Add the fact that Casey McKeon was a teammate, and Tony’s good fortune is even more apparent. Casey’s father is Jack McKeon, who at the time was general manager of the Padres and—because of his son’s involvement—a frequent spectator at SDSU games. It was McKeon who eventually insisted the organization draft Gwynn, which it did in 1981’s third round.
“I get to Walla Walla [Washington, site of a rookie-league team], and the majorleaguers go on strike,” Gwynn recalls.
“Suddenly, we have Bobby Tolan, Frank Howard, Clyde McCullough, all these really knowledgeable people as instructors. I absorbed a lot from them.
“Next, I’m pulled aside and told there was an injury at the AA level [Amarillo], and they jumped me over two guys to fill that spot. I began sensing that my ducks were lining up real well.”
The following spring, he was in majorleague camp, and by midsummer beginning a 20-year ride in San Diego. “None of it was as easy as the final statistics make it seem,” Gwynn insists. “It took four or five years before I felt secure that I could play at that level on a regular basis.
“I was a grinder—always thought I needed to work harder than anyone else to maintain consistency. That put a lot of pressure on my wife in raising two kids. Mom deserves credit for what they are.” What they are as young adults are success stories. Anthony Gwynn spent September of this year as leadoff hitter for the Milwaukee Brewers. Sister Anisha is a highly talented vocalist who’s also studying fashion design.
Alicia Gwynn insists her husband has made significant contributions as a father. “I didn’t come into this blind,” she says. “Tony and I grew up on the same street in Long Beach, so I’ve known him for a long time. I knew he really loved his sport. I knew he’d want to work hard to secure his family. Tony is a real person, quiet at home, but involved. “Of course I want to see him in the Hall of Fame. But basically, I’m just very grateful for what we have. This city’s been good to us.”
IT WASN’T ALL SATIN SMOOTH. There was the bankruptcy incident early in Gwynn’s career. “My first agent ripped us off,” says Tony. “We had no real choice but to do what we did. Still, it was extremely embarrassing. And painful to read the hate mail—people labeling me as just another millionaire athlete using the system to his advantage.”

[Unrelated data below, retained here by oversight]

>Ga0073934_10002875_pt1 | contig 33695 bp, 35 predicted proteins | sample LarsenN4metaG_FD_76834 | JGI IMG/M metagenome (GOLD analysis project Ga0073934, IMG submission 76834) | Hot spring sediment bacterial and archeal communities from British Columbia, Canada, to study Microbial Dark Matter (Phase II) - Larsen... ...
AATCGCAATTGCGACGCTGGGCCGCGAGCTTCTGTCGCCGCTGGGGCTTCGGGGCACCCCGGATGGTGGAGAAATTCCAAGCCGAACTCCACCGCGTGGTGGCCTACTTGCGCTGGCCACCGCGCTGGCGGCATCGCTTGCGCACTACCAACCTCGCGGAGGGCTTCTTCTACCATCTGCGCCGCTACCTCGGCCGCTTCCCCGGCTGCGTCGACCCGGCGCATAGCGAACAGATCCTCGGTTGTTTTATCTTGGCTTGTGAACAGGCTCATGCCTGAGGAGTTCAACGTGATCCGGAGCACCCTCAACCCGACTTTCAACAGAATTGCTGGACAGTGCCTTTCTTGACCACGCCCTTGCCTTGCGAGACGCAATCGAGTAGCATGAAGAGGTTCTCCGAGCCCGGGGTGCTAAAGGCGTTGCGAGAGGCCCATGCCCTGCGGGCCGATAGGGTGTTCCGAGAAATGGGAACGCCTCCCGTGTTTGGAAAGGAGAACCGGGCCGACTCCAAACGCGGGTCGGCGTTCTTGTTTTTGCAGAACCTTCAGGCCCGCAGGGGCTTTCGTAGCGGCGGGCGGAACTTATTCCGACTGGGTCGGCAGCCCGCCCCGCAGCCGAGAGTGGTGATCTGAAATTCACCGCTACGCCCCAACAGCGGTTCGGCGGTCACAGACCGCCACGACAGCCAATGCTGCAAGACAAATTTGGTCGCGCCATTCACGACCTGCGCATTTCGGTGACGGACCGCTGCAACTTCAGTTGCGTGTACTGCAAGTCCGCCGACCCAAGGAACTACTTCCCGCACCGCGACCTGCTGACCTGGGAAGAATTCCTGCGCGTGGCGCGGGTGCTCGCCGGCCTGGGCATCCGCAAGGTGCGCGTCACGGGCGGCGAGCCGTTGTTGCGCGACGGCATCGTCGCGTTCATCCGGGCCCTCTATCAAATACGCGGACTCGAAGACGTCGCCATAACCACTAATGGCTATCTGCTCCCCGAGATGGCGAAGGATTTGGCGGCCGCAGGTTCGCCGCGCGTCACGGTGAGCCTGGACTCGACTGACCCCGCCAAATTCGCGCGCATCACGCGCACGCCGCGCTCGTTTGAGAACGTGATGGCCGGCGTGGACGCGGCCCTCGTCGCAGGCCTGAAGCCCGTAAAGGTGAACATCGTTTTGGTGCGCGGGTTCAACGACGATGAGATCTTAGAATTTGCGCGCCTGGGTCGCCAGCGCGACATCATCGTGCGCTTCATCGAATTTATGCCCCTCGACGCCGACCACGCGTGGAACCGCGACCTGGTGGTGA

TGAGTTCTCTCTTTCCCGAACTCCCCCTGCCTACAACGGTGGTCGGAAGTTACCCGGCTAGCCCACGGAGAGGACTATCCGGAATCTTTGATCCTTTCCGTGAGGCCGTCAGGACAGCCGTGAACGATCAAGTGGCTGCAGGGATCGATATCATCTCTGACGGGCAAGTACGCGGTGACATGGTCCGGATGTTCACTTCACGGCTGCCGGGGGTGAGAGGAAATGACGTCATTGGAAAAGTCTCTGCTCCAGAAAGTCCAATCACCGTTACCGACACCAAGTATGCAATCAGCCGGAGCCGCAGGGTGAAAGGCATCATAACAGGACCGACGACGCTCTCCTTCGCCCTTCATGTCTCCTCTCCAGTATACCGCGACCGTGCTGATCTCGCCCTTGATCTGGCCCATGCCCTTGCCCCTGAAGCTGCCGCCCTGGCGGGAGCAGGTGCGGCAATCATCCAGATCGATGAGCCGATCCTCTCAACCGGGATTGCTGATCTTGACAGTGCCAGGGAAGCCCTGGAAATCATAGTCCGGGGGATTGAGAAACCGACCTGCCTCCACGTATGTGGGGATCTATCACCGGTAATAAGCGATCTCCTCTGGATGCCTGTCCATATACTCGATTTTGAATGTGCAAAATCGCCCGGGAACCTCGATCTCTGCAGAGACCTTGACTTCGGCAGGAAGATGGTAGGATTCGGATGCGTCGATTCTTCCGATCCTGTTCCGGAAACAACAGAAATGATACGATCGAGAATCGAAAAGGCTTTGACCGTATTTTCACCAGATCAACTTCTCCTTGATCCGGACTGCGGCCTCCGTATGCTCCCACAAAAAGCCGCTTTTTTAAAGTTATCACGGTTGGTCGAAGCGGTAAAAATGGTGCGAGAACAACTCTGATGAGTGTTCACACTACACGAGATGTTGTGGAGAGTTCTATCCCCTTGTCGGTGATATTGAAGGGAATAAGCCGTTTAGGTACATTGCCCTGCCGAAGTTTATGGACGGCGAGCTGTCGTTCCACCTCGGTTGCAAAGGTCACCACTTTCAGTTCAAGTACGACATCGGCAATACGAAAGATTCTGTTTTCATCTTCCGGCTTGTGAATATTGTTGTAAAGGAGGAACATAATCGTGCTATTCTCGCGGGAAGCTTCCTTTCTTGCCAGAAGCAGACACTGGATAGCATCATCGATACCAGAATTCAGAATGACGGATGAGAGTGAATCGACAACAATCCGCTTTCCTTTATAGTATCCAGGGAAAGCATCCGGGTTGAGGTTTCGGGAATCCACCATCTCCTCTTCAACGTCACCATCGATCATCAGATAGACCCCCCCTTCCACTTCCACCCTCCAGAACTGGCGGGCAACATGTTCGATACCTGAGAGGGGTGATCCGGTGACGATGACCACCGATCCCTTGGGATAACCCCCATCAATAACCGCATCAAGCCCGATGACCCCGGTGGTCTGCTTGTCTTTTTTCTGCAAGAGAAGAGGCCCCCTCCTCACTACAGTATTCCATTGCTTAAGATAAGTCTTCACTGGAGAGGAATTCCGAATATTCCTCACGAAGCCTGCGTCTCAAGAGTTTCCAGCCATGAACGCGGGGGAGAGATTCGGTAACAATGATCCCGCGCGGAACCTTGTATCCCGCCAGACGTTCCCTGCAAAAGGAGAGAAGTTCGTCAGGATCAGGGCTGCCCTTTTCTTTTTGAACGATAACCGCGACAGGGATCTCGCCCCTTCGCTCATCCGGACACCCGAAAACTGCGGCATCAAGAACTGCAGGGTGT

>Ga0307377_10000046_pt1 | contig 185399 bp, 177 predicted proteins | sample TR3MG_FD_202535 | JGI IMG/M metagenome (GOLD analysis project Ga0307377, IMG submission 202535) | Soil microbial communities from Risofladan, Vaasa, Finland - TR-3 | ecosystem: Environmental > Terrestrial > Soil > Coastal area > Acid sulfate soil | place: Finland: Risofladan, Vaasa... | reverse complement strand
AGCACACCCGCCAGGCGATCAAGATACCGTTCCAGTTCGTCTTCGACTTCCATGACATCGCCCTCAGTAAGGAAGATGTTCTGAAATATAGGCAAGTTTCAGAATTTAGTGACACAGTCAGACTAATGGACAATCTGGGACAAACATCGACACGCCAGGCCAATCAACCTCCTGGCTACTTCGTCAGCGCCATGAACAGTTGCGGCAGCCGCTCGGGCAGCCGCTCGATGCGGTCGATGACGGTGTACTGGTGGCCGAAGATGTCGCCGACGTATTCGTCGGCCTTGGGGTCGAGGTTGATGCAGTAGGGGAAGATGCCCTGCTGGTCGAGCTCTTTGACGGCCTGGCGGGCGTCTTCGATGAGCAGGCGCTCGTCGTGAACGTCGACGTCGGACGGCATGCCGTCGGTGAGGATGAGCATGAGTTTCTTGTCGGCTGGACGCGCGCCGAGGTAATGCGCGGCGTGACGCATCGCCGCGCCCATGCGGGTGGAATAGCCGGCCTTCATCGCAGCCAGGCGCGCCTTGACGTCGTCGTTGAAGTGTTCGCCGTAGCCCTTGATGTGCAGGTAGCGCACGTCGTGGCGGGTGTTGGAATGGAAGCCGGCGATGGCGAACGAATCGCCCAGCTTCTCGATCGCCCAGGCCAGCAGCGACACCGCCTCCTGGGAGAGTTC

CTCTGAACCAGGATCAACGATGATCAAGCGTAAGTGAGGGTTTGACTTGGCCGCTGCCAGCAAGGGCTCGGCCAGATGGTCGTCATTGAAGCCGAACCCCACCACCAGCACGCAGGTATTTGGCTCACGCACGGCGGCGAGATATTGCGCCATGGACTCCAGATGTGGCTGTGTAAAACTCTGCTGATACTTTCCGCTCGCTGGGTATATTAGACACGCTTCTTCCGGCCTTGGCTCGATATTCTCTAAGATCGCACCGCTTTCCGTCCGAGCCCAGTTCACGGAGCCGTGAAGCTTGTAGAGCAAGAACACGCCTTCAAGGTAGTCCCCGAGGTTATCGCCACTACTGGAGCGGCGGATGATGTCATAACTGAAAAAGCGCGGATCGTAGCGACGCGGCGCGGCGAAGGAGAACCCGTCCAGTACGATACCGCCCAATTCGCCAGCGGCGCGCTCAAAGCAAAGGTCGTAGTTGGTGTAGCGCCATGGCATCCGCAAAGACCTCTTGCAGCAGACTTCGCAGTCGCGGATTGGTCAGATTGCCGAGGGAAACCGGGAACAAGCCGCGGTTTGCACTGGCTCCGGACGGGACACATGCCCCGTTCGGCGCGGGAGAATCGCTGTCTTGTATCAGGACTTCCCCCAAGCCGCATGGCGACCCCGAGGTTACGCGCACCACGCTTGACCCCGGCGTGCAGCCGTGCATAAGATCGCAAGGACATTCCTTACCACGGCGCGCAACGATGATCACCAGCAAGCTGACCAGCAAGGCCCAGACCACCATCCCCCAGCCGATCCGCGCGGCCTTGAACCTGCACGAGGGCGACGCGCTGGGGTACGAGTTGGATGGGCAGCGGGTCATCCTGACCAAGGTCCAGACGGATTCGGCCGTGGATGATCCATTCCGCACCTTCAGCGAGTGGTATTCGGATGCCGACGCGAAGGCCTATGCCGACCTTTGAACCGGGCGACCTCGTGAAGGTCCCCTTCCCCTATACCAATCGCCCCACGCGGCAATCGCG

There was the Jack Clark episode, in which first-baseman Clark, during his brief San Diego stay, publicly accused Gwynn of being a selfish athlete. “Tony was really hurt by that,” says John Boggs, Gwynn’s agent and close friend. “He’s the most focused individual I know, but to suggest he’s not a team player—there’s no rhyme or reason to that.”
“He was a soldier for us from start to finish, and a leader in his later years,” says Bochy.
There’s been Gwynn’s frustration at San Diego State, since returning to replace the retired Jim Dietz as head baseball coach. “It’s been a major learning experience for me,” Gywnn admits, “but I think we’re getting a grip on it—in particular how to handle the recruiting. What we need to do now is win.”
There was the summer of 1994— when labor strife, which had helped ease his entry into professional sport, did a reversal, perhaps depriving Tony Gwynn of the ultimate in baseball immortality. “To this day, I really believe I’d have hit .400,” he says. Gwynn was at .394 when another strike ended that season.
“I was so locked in at the time—hitting everything on the screws,” he recalls. “I remember talking to George Brett and Stan Musial [Hall of Fame hitters of the Gwynn ilk] about how easy the game suddenly seemed. And Stan saying tome, ‘When you get into that sort of groove, it’s like you have a little man standing on your shoulder, whispering, “This next pitch will be a fast ball.” ’ ”
What does one do when a hitter of Gwynn’s caliber is completely in tune? Suggested Davey Johnson, then manager of the Mets, “Throw it down the middle and hope that confuses him.”
There were publicized discussions with Ted Williams, the last man to hit .400—one who also had launched 521 homers. Reports said Williams urged Gwynn to begin turning on inside pitches and driving the ball with power. Tony’s Hall of Fame zone had been middle-of-the-plate-out, from which he’d sting line drives through infield holes.
As the prodding continued, Gwynn eventually went to a slightly heavier, longer bat, and in 1997 he had 13 home runs at the All Star break—the last coming on a mighty shot to center- field seats. “After that, they stopped pitching me inside,” Tony recalls. “And a light went on.
“I spoke at a [San Diego] Hall of Champions affair shortly afterwards. Ted Williams was there. During my remarks, I said, ‘Mr. Williams, it’s taken four years, but I finally understand what you were trying to tell me. Show them you can hit the inside pitch with power, and they’ll go back outside, to your strength.’ Ted just looked at me, smiled and winked.”
Meaning, one suspects, “See you in Cooperstown.”